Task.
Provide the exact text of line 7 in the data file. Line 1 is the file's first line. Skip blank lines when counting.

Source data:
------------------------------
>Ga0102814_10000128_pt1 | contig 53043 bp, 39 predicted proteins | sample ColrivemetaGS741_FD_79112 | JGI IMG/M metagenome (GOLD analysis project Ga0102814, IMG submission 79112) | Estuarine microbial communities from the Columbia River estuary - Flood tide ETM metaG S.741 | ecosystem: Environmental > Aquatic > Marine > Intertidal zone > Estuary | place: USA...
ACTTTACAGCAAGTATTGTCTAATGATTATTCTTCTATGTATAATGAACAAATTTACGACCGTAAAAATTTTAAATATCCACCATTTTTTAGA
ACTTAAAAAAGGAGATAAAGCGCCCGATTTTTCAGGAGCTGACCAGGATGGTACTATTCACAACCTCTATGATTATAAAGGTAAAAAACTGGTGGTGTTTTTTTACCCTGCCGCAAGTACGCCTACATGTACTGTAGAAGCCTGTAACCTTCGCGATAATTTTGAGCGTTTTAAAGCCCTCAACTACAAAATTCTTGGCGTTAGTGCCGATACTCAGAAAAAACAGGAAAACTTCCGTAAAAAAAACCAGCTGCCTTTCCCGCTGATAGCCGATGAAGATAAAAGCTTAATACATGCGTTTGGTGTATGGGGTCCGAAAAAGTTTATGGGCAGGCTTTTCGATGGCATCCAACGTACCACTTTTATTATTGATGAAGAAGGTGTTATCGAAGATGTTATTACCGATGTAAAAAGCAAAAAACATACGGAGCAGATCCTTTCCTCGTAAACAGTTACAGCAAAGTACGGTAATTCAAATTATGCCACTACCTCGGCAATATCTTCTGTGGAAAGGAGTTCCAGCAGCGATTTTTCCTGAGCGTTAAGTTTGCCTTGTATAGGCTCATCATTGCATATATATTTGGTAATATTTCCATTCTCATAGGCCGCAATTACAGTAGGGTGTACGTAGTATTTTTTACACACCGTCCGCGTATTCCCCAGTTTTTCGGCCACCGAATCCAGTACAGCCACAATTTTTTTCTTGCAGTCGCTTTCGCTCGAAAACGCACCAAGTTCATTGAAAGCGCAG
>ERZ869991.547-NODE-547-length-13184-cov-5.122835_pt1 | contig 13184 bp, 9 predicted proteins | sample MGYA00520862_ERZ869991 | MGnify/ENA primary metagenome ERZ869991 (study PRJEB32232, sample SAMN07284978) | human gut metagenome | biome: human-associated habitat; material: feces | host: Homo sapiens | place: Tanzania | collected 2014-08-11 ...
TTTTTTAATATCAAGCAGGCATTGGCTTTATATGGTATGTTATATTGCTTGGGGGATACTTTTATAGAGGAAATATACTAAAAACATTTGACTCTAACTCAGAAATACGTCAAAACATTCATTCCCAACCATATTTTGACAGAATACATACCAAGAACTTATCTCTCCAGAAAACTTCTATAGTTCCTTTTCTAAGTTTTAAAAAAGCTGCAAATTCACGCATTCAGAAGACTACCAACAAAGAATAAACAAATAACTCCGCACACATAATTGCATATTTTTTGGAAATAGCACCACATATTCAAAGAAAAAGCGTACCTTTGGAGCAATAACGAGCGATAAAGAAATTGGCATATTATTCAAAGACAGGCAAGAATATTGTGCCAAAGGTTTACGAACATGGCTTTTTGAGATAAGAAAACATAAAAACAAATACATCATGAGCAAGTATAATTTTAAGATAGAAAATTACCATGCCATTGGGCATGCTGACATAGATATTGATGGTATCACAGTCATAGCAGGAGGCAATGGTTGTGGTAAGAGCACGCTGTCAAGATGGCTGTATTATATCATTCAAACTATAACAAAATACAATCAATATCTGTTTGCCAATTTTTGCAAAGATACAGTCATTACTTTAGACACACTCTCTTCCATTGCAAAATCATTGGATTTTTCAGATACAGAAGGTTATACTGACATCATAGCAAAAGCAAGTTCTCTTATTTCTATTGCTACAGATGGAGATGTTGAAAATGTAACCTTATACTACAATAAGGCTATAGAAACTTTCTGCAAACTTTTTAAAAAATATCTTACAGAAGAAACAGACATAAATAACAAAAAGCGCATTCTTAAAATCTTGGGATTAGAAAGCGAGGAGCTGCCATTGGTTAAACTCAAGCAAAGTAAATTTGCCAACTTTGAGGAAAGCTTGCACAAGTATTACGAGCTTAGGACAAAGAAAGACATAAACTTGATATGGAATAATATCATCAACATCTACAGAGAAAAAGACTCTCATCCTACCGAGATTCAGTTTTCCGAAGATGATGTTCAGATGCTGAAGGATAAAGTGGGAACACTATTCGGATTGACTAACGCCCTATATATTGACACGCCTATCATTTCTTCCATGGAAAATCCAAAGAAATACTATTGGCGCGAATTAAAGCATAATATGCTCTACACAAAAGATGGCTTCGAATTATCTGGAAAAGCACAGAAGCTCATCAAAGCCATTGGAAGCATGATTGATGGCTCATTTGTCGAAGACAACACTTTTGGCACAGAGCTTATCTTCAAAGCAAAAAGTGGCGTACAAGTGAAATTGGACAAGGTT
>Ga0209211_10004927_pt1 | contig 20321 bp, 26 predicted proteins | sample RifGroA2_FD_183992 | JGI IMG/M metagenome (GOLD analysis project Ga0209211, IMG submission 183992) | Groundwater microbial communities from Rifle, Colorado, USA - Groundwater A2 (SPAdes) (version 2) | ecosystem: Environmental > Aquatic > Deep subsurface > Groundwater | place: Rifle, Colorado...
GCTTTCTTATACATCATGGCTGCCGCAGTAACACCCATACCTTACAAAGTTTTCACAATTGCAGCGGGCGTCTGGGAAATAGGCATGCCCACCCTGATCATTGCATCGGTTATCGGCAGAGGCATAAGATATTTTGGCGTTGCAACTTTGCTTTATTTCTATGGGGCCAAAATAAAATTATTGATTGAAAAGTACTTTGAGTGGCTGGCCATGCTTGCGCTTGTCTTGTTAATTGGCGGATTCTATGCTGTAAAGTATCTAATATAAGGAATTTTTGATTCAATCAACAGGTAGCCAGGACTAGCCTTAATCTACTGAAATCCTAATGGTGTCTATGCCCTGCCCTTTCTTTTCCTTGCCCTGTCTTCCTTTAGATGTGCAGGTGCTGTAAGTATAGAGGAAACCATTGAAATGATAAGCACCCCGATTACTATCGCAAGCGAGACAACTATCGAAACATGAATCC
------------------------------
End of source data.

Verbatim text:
GCTTTCTTATACATCATGGCTGCCGCAGTAACACCCATACCTTACAAAGTTTTCACAATTGCAGCGGGCGTCTGGGAAATAGGCATGCCCACCCTGATCATTGCATCGGTTATCGGCAGAGGCATAAGATATTTTGGCGTTGCAACTTTGCTTTATTTCTATGGGGCCAAAATAAAATTATTGATTGAAAAGTACTTTGAGTGGCTGGCCATGCTTGCGCTTGTCTTGTTAATTGGCGGATTCTATGCTGTAAAGTATCTAATATAAGGAATTTTTGATTCAATCAACAGGTAGCCAGGACTAGCCTTAATCTACTGAAATCCTAATGGTGTCTATGCCCTGCCCTTTCTTTTCCTTGCCCTGTCTTCCTTTAGATGTGCAGGTGCTGTAAGTATAGAGGAAACCATTGAAATGATAAGCACCCCGATTACTATCGCAAGCGAGACAACTATCGAAACATGAATCC